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Noel Hitchins 1951-2005
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Our Yachting Adventures
Below is a list of links to the main pages about our yacht, Catlypso and our Our Yachting Adventures:
  • Purchase of Catlypso
  • Details about Catlypso
  • Cleaning/Repairing Catlypso
  • Our Yachting Adventures.
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    Michael and Kelly's 4WD Trips
    Click here for a list of our Four Wheel Drive and Camping Trips.
    Current Kareela Weather
    A summary of the current weather conditions at our house at Kareela, Sydney, is below. Click here for more Detailed Diving Weather and Conditions. Weather from Michael McFadyen's Tempe Weather Station


    Conditions at
    23:49 on 23/1/17

     
    Temperature 25.6°C
    Humidity 65.0%
    Barometer 1003.4hPa
    Rate -0.3hPa/hr
    Wind Speed: 0 km/hr
    Wind Direction S
    Rainfall for Today 0.0mm
    Rainfall last hour 0.0 mm
    Rainfall last 24 hours 0.0 mm
    Rainfall at Start of Month 814.6 mm
    Rainfall this Year 827.0 mm
    Today's Extremes
    High Temperature 31.2°C at 15:48
    Low Temperature 20.9°C at 6:27
    Peak Wind Gust 0km/hr at 0:00
    Weather from Michael McFadyen's Kirrawee Weather Station
    Yesterday's Extremes
    High Temperature 27.5°C at 17:11
    Low Temperature 19.8°C at 6:29
    Rainfall at Start of Yesterday 827.0 mm
    Rainfall at End of Yesterday 827.0 mm
    Weather from Michael McFadyen's Tempe Weather Station
    Astronomical Data
    Sunrise 5:06
    Sunset 19:05
    Moonrise 1:09
    Moonset 15:04

    Home Brewing
    Click here for an article about Home Brewing.
    Sydney Dive Site Hints
    "Wobbegong sharks are now increasingly rare"
    Hino Maru No 2
    Michael McFadyen's Scuba Diving - Hino Maru No 2 The Hino Maru No 2 was launched on 16 September 1935 from the Mitsubishi Jukogyo KK (Mitsubishi Heavy Industries) at Kobe for Nippon Shokuen K. K. She was powered by a single six cylinder Mitsubishi diesel engine. A cargo ship, she entered service on 14 December 1935. The new ship was not real big, only 999 tons gross (later rated as 977 tons) and 61 metres (200.1 feet) long and almost 11 metres (35.1 feet) wide. It has many alternative names, including One-Gun-Boat, Gun High Wreck (both for obvious reasons that will be detailed later), Dai-ni Hino Maru, Dai-Futa Hino Maru and sometimes Tenno Maru. It is certainly not the Tenno Maru which is, in fact, the Hikawa Maru No 2. Dan Bailey in his book WII Wrecks of the Kwajalein and Truk Lagoon claims that the the Gun High Wreck is not the Hino Maru No 2 but he seems to contradict himself (see pages 143 verses 147-8).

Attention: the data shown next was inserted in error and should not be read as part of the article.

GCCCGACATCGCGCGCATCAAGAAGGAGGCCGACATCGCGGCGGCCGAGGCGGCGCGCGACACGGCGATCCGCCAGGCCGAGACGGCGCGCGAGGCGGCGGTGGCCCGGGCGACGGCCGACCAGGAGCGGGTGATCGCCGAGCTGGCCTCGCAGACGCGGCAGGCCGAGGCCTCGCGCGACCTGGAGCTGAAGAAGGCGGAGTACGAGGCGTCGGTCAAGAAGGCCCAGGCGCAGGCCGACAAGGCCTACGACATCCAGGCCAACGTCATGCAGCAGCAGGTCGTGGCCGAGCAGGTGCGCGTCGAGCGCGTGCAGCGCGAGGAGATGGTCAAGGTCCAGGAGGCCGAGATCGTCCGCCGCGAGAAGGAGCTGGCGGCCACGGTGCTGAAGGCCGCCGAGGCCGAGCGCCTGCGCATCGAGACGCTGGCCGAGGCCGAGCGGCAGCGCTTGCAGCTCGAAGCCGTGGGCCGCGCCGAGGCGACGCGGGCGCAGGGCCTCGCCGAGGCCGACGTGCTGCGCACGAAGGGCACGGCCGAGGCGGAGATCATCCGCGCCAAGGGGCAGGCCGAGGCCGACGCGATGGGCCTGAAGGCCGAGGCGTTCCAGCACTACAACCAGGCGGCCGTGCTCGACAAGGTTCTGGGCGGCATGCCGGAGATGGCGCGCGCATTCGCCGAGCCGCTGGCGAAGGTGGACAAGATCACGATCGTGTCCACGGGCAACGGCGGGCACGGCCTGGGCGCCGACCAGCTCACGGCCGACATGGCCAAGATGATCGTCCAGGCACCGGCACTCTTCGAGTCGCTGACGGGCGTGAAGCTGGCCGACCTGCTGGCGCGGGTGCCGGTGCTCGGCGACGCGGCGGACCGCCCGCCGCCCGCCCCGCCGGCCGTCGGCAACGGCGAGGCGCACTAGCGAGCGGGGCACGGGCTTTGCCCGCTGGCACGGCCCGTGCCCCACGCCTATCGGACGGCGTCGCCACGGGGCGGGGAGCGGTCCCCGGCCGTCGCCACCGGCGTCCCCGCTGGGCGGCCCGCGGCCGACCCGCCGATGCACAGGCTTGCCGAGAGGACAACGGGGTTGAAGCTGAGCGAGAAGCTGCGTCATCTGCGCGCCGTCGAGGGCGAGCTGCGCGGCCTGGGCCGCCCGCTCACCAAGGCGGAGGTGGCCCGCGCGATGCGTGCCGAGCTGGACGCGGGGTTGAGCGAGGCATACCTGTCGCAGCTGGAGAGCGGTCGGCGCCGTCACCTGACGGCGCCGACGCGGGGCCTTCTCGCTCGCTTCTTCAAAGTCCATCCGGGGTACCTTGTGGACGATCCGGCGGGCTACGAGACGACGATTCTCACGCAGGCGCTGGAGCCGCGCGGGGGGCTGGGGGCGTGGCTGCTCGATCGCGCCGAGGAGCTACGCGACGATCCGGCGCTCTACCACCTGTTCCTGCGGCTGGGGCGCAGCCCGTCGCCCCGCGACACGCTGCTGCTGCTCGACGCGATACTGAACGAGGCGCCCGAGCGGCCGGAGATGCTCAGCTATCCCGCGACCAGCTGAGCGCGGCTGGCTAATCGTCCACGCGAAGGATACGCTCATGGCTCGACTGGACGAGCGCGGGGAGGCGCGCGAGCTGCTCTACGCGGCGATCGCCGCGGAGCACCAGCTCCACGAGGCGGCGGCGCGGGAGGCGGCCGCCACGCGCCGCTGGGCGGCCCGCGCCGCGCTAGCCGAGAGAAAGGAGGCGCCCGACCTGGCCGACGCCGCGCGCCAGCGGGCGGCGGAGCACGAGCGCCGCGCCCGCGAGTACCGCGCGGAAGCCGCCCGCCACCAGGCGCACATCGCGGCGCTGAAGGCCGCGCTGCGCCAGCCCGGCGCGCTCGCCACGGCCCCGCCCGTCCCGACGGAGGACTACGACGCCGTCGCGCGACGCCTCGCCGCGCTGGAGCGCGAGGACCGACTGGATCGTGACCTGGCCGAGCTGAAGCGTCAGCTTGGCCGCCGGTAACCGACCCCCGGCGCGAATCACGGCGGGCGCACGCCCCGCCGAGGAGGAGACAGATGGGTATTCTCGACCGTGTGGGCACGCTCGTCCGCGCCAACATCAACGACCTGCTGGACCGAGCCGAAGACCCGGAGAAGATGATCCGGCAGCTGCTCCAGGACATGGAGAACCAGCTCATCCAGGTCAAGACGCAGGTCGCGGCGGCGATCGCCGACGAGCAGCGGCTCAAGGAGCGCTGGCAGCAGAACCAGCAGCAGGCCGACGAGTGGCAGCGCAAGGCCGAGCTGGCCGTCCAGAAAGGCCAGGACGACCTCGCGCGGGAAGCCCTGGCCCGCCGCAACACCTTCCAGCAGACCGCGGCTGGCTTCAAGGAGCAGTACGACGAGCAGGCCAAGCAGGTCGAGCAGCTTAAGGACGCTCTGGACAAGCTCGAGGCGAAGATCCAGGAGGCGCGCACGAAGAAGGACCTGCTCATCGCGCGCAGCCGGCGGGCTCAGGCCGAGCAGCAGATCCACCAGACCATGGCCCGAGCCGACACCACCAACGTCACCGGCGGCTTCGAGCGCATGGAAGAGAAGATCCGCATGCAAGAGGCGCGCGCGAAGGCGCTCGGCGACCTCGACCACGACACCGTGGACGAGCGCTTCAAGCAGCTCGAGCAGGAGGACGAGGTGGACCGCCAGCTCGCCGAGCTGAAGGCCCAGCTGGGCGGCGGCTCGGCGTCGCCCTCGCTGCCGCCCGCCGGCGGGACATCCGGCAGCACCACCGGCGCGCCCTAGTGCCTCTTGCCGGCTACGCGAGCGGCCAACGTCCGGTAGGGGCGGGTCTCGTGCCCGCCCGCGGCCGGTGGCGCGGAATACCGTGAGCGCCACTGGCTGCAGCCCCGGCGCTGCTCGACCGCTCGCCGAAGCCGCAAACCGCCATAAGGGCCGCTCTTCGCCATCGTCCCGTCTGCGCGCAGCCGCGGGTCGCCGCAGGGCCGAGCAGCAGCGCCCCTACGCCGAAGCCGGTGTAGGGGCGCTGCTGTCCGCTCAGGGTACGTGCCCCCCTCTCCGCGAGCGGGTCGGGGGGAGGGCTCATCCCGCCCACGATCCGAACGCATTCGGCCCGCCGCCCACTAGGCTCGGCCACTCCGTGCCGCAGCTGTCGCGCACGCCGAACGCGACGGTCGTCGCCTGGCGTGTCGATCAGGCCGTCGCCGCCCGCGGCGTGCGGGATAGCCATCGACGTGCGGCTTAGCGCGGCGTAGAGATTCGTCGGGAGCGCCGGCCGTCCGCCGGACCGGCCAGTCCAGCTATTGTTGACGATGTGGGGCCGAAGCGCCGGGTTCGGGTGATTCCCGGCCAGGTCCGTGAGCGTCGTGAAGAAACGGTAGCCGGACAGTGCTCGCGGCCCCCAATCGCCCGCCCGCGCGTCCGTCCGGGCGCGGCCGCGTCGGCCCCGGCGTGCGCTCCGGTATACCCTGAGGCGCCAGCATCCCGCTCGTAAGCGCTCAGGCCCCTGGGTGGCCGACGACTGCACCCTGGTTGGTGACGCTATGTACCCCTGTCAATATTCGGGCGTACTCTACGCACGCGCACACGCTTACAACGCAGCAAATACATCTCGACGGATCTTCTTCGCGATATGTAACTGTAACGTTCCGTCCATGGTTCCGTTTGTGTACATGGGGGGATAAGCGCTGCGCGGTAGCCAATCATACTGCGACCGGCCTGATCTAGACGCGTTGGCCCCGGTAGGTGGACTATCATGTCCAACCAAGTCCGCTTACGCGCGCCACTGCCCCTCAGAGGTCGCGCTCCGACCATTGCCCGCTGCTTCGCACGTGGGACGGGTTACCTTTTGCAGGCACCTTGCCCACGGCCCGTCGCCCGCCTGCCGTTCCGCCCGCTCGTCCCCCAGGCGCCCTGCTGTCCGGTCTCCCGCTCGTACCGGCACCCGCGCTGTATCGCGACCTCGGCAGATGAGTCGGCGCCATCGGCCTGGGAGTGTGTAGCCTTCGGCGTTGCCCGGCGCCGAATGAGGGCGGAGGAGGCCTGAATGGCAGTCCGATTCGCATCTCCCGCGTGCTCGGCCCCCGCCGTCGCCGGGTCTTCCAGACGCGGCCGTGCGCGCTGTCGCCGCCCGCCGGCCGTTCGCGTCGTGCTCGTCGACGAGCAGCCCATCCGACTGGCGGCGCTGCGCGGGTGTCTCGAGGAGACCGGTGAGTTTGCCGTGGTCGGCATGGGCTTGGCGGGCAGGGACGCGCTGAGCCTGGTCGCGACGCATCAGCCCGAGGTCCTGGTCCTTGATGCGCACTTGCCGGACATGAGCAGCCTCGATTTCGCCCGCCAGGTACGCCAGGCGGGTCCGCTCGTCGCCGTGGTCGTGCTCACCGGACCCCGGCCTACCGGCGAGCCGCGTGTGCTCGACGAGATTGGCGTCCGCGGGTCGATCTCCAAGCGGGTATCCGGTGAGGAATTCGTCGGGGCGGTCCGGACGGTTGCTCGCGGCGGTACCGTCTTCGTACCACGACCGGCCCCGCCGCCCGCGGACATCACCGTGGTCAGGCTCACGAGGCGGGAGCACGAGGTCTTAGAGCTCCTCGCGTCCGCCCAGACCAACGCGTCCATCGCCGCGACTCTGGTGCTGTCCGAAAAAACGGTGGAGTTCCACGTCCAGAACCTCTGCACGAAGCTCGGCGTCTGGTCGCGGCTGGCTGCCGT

The Hino Maru No 2 was used as a gunboat during the war but I do not have further details.

    The bow gun of the Hino Maru No 2
    The bow gun of the Hino Maru No 2
    In any case, the ship appears to have been anchored on the western side of Uman Island in Chuuk Lagoon, a few hundred metres to the north of the Sankisan Maru, on 1 May 1944 during the second carrier raids (12 US aircraft carriers attacked over the two days of 30 April and 1 May 1944). It is reported that it was damaged by a 500lb bomb at about 1445 hours.

    Today the wreck of the Hino Maru No 2 lies with the bow in less than three metres. The ship is very badly damaged, in fact, the most broken up of any of the wrecks I have dived on in Chuuk Lagoon. It is normally done as a snorkel and that is about all it is worth.

    The dive boats anchor near the bow and the first thing you will see is the bow gun. This will give you a good idea why it was called the Gun High Wreck. This presents an excellent photographic opportunity.

    Even this section of the wreck is utterly devastated. The anchor chain and winch are still recognisable and you can swim down into the forecastle area. Behind this there are the remains of hold one and hold two. There are bits of hull, some hold partitions, masts and other parts of the ship but it is a big mess.

    This is about all there is to see. Again, do not give up a dive on another wreck but spend a few minutes to snorkel it on the way to the Sankisan Maru.

    Snorkel:

  • 15 November 1997
  • 12 September 2004

    References:

  • Hailstorm over Truk Lagoon by Klaus Lindemann
  • WII Wrecks of the Kwajalein and Truk Lagoon by Dan E. Bailey
  • Warships of the Imperial Japanese Navy, 1869 - 1945 by Hansgeorg Jentschura et al
  • Lloyds Register 1936-37, 1945-46

  • Copyright © Michael McFadyen 1990 to 2017
    Non-commercial use of an article or photograph is permitted with appropriate URL reference to this site.
    Dive shops, dive operators, publications and government departments cannot use anything without first seeking and receiving approval from Michael McFadyen.
    This web site has been wholly thought up, designed, constructed and funded by Michael McFadyen
    without any help from the Australian Dive Industry since 1996!